Even though mullets were considered the standard oddity during the late 1990s, very few people still wore them. The Cholombianos, an adolescent subculture in Monterrey, Mexico, however, who are fans of Colombian Cumbia music, revived the craze.
The variation in this group included everything from back tails to flat to gelled and even curly mullets.
Also, the quirky professional skater, Jason Dill, who became well-known for his rat tail hairstyle during this time. In an effort to project an edgy, badass atmosphere, he often skated through New York with his head completely shaved and just a strand of hair in the back.
What Mullets Are Known For?
Since its largest revival from the 1700s, when notable personalities such as Benjamin Franklin had them. Mullets will always be associated with the 1980s.
A lot of people will now reflect on that hairstyle and be surprised that they sported that hairstyle for so long. However, there’s no need to feel bad about it because you’ll be thinking exactly the exact thing about your haircut in 30 years.
What you choose to sport today should make you feel proud.
Will The Mullet Ever Come Back?
The question of, will mullets make a comeback?, is frequently asked online. Although there are signs, we can’t be certain. We are sorry to say that, but celebrities, who shape trends, are ultimately responsible for whether this hairstyle will come back again.
During New York Fashion Week in 2013, Rihanna sported a full mullet. Zendaya also sported a mullet when she walked the red carpet during the 2016 Grammy Awards.
Princess Gollum was the most recent model to catwalk for Virgil Abloh in September 2017. She was also seen sporting a mullet. Yet, according to Vogue, they called her “street fashion’s unexpected new star.”
Small hints of the mullet’s impending return can therefore be seen occasionally. Though they are unlikely to be as overt as they were on Rod Stewart or Patrick Swaze.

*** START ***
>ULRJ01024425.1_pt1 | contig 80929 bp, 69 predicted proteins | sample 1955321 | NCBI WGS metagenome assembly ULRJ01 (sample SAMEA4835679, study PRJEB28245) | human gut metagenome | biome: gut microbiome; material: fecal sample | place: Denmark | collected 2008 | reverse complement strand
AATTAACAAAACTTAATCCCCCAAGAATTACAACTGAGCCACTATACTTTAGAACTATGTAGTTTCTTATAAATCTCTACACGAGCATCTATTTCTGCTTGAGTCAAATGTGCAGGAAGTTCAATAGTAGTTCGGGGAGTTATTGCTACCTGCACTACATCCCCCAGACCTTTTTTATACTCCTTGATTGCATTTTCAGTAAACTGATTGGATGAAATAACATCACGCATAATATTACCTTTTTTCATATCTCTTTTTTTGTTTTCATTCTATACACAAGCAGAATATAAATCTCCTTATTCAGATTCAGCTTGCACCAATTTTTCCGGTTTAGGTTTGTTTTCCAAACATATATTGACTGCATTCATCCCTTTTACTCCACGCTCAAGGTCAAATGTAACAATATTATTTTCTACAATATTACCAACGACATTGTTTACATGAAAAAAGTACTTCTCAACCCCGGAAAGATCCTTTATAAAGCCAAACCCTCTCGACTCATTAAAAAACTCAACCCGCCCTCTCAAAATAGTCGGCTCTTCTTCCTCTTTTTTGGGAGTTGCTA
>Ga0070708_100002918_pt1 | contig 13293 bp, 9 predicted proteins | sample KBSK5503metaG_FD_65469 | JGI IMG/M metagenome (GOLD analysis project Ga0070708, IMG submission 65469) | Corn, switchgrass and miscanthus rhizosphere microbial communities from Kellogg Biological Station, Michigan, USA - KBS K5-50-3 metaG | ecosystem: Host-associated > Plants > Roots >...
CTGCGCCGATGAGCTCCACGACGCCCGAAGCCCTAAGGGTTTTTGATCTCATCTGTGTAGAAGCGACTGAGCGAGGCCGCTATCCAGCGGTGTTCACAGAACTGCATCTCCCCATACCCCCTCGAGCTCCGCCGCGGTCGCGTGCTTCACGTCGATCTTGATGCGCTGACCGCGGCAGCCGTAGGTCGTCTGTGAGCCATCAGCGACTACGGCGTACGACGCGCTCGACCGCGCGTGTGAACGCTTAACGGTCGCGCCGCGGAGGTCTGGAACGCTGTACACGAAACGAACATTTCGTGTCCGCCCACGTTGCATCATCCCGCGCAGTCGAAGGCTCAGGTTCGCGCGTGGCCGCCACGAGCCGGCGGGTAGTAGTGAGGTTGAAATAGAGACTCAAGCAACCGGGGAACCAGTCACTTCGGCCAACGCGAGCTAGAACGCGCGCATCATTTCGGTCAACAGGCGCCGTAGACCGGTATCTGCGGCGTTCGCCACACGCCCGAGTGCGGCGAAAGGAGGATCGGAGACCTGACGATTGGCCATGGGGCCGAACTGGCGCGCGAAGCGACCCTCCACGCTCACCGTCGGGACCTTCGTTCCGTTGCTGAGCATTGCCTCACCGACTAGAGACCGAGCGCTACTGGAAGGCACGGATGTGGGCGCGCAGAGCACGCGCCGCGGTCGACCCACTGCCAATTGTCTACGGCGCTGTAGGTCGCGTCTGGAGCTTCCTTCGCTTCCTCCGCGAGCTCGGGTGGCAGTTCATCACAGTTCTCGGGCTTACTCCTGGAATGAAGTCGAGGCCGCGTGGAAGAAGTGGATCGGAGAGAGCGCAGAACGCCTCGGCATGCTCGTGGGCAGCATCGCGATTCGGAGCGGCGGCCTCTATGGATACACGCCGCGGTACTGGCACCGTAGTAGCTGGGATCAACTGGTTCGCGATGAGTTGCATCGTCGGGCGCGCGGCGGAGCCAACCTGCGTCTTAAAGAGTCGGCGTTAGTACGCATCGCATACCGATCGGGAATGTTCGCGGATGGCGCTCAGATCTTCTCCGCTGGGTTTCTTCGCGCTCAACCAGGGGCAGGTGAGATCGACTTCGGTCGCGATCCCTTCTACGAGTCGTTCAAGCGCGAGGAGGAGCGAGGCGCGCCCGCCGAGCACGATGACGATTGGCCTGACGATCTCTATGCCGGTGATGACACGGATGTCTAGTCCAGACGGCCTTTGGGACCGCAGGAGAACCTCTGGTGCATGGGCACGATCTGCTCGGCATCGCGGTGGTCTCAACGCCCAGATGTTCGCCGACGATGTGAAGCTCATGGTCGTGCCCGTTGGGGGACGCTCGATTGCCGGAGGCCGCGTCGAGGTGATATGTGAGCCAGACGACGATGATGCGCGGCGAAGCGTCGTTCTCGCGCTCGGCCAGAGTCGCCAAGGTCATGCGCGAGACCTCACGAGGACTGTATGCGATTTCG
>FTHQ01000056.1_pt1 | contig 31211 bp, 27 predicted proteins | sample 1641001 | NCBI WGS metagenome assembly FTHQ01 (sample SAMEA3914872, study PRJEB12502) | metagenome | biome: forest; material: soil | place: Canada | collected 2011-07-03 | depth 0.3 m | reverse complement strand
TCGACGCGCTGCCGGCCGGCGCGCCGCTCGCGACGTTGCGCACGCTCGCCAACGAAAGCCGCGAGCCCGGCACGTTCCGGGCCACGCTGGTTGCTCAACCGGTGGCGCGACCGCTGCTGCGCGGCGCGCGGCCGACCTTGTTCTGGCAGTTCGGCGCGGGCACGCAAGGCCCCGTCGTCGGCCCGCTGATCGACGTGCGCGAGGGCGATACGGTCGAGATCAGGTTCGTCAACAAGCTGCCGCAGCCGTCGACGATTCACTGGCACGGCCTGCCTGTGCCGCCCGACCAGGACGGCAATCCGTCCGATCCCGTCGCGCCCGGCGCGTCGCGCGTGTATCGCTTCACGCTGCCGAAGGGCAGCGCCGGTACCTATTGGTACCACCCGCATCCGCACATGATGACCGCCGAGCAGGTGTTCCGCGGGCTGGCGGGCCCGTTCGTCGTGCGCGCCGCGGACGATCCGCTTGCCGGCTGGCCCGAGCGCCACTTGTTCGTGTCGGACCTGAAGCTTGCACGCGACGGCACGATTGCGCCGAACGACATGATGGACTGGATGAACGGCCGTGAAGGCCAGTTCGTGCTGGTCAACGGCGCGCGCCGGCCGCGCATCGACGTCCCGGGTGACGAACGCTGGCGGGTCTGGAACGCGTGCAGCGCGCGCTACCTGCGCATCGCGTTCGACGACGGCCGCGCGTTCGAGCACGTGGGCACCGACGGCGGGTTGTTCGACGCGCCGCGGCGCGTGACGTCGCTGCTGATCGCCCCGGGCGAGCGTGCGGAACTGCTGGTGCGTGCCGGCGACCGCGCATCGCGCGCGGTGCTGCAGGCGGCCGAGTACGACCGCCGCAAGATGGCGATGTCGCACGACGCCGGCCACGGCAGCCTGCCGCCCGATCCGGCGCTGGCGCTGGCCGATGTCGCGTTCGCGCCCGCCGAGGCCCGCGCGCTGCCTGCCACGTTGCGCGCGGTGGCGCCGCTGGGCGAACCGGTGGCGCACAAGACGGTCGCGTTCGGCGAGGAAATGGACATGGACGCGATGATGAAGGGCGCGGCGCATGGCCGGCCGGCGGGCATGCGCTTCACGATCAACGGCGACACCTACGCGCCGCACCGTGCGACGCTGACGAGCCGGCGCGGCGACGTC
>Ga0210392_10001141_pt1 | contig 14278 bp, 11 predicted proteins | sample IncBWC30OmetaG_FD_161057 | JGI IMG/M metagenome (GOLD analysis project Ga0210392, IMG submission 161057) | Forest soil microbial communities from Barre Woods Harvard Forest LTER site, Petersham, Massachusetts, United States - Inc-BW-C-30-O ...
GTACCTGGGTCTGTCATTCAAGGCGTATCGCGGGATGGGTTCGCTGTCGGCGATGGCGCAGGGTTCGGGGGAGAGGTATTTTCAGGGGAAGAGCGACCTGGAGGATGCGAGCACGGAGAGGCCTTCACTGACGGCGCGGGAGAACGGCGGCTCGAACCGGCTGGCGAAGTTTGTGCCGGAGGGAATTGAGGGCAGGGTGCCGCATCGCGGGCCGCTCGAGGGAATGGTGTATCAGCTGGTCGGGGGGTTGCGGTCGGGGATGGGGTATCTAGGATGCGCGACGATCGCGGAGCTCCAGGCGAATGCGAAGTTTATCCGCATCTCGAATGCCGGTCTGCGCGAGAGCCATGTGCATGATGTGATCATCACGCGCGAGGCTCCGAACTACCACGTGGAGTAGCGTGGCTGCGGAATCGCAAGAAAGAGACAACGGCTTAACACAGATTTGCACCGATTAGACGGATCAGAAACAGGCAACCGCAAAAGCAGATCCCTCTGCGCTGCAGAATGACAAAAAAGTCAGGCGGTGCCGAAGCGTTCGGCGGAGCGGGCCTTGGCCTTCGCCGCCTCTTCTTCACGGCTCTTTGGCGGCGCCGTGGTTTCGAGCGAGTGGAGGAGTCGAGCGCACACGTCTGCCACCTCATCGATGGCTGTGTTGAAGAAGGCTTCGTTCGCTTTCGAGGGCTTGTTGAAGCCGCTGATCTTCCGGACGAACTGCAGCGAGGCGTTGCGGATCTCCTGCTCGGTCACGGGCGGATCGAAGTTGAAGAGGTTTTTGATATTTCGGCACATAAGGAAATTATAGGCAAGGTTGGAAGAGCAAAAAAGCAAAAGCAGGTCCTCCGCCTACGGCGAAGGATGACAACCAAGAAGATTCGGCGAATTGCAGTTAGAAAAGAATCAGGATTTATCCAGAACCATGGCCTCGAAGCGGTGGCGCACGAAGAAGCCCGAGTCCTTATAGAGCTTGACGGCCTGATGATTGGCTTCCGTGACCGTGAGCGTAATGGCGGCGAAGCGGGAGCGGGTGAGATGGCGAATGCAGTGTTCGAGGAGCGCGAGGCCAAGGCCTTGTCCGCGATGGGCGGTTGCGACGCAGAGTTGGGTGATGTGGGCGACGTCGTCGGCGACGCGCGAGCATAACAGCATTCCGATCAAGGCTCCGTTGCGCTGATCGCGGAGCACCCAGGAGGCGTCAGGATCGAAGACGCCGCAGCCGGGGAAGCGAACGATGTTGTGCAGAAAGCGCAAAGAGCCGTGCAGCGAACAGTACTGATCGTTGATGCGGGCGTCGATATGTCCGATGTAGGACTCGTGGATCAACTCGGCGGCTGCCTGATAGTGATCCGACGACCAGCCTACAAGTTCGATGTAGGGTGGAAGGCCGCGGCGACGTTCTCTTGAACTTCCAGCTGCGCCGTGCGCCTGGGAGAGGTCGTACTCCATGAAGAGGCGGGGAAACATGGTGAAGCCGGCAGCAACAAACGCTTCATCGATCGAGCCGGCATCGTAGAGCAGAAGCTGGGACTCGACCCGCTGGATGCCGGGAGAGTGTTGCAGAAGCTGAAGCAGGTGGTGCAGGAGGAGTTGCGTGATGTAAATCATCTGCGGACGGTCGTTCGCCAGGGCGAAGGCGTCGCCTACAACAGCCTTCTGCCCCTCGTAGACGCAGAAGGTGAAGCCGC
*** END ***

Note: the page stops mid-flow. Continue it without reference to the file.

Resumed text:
Instead, it’s possible to see new variations on this hairstyle. This includes the chill mullet, also known as the chillet. Despite, the hair at the back not being longer compared to the hair in the front.
The hair at the back still gives the appearance of the wearer having a mullet. So maybe, the mullet will serve as the inspiration for a brand-new haircut.
Overall, this outrageous hairstyle isn’t right for everyone, and sporting it today requires a large amount of bravery. However, more people are turning to the chillet instead. This is ideal for anyone who has the confidence to wear it.
Everyone will love it if you have the courage to flaunt it and be unique.
However, the mullet is still a great way to express who you are, it’s just now seen as more of a unique hairstyle to embrace and wear.
As you can see, the mullet has a long and rich history. Even with origins dating back to the ancient Greeks, it only really took off in the 80s. Today, the mullet isn’t as popular as it used to be, and you have to be really confident to be able to pull off this look.
Only if more celebrities start wearing this look again will its popularity rise once again.
We hope this article has been informative. Now you have a better understanding on who made the mullet so popular.